Molly Moore, Writer

The time was 9:32 at night, and we finished leisure time about an hour ago. The thought of a new day was enchanting; new experiences to encounter and more sights to see. We’ve been traveling around England for a few weeks now, and tomorrow we are crossing the ocean to America on a flowery new cruise line known as the Titanic. My excitement is too much for me to handle; I can barely think of why I would sleep when I am so enthusiastic. I search for my pajamas and attempt to put them on myself since my housemaid has not arrived at my aid yet. I’m about to slide them over my head when I hear a faint yell from down the hall.

“My goodness Victoria, you don’t need to be doing that all by yourself!” Anna says as she rushes into my room, doing her best to fix the mess that I made.

“Oh Anna, I’m sorry; I didn’t mean to cause you much stress. I’m just so anxious to get ready for bed! I am so eager for tomorrow!”

“Well, missy, you better wind down and breathe. You don’t need to be getting riled up when you have to be up so early in the morning.”

Sometimes, Anna treated me more like her child than my actual parents. They mainly focus on maintaining our families’ reputation, which is not necessarily a bad thing, but it would be lovely if they spent more time with my younger sisters and me. Once I thanked Anna for her services, I sprang into bed and relaxed with a calming book; however, I heard arguing between my father and the mother in the distance.

“Haven’t you heard the rumors surrounding the Titanic? It’s the Olympic, and it will most likely sink at sea!”

My mother sounded very frantic when she talked, evident in her voice.

“Oh, poppycock! You are insane, woman! Absolutely insane! This is why you shouldn’t be reading those new gossip magazines! People spreading fake information and all that…” my father grumbled.

“I refuse to step on that ship with my children!”

“Fine! If you don’t want to go, you don’t have to! Just stay here with the children, and I will ride on it, enjoying the wonderful experience I paid for!” my father snapped.

Those few words taunted me for the rest of the night. I desperately wanted to be out at sea, and I was so eager to enjoy an experience with my family altogether. Now, my one dream has been ripped away from me.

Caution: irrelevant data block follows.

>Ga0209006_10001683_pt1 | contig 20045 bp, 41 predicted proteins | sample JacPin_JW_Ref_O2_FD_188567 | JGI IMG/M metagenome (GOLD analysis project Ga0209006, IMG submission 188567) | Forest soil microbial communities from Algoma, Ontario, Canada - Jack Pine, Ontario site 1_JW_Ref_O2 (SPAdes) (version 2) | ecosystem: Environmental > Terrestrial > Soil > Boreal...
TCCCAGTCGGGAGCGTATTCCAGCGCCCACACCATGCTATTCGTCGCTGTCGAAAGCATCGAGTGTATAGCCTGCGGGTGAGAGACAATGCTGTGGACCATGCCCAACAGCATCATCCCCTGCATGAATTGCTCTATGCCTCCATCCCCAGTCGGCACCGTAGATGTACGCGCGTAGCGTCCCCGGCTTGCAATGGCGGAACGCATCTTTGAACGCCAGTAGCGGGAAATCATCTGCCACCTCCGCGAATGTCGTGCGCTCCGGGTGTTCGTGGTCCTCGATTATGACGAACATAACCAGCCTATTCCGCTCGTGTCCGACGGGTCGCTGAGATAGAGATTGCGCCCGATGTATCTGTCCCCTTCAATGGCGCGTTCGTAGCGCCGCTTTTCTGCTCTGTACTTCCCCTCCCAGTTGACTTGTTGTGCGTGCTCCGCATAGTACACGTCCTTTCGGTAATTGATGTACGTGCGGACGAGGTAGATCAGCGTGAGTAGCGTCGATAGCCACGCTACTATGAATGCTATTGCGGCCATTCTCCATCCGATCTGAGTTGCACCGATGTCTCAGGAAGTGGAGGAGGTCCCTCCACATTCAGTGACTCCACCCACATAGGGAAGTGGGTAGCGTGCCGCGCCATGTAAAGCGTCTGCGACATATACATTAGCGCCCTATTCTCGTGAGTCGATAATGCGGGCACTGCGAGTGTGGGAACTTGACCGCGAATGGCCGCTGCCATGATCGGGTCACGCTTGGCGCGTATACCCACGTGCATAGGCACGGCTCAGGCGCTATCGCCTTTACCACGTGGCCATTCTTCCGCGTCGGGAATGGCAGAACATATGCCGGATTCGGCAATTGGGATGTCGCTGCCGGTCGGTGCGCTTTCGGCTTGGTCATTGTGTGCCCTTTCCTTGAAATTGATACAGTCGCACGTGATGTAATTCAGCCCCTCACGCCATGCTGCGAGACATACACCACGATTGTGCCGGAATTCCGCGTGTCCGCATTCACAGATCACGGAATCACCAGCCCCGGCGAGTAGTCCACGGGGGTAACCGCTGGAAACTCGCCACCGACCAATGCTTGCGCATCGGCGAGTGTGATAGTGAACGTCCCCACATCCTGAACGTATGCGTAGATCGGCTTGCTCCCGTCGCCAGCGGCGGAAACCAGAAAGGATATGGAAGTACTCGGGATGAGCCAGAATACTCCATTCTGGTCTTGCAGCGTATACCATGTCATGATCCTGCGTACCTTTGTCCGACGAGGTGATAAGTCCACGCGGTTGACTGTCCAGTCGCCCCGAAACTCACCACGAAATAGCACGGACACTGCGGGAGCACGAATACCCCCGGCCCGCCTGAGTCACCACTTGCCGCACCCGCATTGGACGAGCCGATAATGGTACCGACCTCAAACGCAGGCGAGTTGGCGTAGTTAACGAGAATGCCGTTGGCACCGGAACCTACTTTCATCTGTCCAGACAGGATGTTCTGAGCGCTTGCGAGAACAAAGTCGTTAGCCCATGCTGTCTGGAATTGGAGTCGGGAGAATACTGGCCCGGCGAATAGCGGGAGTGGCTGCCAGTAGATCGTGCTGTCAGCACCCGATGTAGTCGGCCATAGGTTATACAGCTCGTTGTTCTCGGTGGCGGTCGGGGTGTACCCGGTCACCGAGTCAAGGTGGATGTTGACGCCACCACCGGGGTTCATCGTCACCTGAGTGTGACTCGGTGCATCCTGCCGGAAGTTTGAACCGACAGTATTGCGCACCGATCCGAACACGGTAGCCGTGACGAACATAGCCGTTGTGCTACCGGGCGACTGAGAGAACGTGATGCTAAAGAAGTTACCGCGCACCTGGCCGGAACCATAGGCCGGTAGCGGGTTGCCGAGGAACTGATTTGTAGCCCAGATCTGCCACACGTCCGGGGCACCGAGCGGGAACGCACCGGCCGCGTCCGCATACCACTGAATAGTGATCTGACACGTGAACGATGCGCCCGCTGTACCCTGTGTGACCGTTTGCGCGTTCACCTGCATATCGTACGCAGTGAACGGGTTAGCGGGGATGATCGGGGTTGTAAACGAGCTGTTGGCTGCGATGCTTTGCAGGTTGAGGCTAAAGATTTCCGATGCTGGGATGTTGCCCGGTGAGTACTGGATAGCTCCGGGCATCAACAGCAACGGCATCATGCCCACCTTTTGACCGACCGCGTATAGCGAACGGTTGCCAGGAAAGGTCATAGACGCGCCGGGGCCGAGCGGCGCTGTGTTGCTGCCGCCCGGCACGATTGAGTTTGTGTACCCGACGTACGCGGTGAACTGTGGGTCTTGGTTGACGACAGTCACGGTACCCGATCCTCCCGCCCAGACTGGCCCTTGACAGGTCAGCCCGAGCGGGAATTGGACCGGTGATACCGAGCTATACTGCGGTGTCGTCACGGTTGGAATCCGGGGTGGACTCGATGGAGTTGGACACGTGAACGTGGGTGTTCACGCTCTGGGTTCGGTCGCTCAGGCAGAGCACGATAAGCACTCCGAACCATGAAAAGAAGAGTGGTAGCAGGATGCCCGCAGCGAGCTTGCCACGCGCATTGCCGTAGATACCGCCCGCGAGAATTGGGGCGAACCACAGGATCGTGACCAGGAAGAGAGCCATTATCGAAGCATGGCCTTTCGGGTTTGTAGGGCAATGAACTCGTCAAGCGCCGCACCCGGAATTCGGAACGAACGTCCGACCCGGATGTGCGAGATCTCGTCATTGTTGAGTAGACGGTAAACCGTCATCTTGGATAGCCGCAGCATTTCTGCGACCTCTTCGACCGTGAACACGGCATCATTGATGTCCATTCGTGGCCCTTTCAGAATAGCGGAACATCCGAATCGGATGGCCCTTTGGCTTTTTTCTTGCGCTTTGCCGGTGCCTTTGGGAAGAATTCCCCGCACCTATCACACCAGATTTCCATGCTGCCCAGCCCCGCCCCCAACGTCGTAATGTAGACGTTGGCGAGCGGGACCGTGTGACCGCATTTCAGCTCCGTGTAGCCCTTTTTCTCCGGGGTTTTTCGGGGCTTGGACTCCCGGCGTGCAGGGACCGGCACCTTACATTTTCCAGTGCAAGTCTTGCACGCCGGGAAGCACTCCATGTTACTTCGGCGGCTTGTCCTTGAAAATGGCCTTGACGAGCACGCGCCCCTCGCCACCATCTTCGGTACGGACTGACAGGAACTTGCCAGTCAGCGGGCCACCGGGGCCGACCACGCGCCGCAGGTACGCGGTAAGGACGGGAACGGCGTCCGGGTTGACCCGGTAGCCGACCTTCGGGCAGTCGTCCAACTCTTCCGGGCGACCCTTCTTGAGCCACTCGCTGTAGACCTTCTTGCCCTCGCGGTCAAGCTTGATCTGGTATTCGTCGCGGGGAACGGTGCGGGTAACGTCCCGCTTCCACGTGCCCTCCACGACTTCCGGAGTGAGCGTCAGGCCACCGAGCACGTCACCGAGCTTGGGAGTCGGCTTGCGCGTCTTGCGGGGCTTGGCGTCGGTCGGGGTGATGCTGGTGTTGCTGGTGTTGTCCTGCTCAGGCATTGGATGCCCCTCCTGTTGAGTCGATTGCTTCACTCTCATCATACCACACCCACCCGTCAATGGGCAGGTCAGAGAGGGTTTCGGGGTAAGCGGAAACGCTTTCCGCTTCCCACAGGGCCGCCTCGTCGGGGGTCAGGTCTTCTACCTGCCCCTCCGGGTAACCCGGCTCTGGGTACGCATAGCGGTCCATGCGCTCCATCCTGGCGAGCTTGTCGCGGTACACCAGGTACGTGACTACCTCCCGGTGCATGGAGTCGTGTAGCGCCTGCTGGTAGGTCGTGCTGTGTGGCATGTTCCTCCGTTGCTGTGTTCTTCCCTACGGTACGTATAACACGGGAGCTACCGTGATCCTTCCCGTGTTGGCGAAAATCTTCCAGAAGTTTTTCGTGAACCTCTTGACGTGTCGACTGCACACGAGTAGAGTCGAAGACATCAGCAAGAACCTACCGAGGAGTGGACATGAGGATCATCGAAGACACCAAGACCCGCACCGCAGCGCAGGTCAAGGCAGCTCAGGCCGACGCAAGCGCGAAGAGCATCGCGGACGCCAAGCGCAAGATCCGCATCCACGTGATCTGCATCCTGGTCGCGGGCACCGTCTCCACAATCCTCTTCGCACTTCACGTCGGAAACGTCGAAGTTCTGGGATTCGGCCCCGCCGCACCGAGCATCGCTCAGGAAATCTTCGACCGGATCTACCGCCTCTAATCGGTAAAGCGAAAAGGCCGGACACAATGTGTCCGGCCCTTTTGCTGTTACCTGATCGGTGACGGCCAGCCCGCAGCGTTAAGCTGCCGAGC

As I closed my eyes, someone entered my room. I woke up and found my mother standing right next to me.

“Victoria, I need you to listen to me. You, me, and your sisters will be leaving tonight. Your father and I got into a reasonably large fight and it is best for us to stay with your aunt tonight. Anna will come with us, however we will not be joining your father on the Titanic. Your father knows and we believe it is best for us to wait so he can build a name for ourselves.”

“But mother, this was our chance to all be together. Shouldn’t we go with father and try to get along?” I ask.

“None of your nonsense, now start packing!” she exclaims as she leaves the room to tell my siblings.

I was so tired. I was tired of the arguing, tired of the fighting. My one wish was for peace within my family, so how come it couldn’t be reached? I grabbed my luggage that was already packed and met with my sisters, Margaret and Eleanor, in the foyer.

“I’m very upset, I was so keen on boarding the Titanic,” Eleanor says as she bows her head.

“Me too, but we must stay positive for mother, we must not disappoint her,” I say as she briskly comes down the stairs with Anna.

“All right children, I have alerted your Aunt Matilda, off we go.”

“But what about father? Wil we get to say goodbye to him?” Margaret asks eagerly.

“Never mind that. You will see him once we are in America,” mother states firmly as she exits the house. I look back upstairs, and I see my father standing at the top of the stairs, looking down at us.

“Goodbye, my children. I will see you later. I love you very much.”


Months have passed. We have not heard anything from my father, and life has been very dull for my entire family. I hear a boy with newspapers yelling down the street—news I had put out of my mind until now. “EXTRA! EXTRA! THE TITANIC SINKS, KILLING MANY EUROPEANS! READ ALL ABOUT IT!” I ran to the boy and asked for a newspaper. I snatch it out of his hands and skim the list of survivors. I don’t see my father’s name. Like that boat, my heart sinks, holding the one person who completes the one thing I love: my family.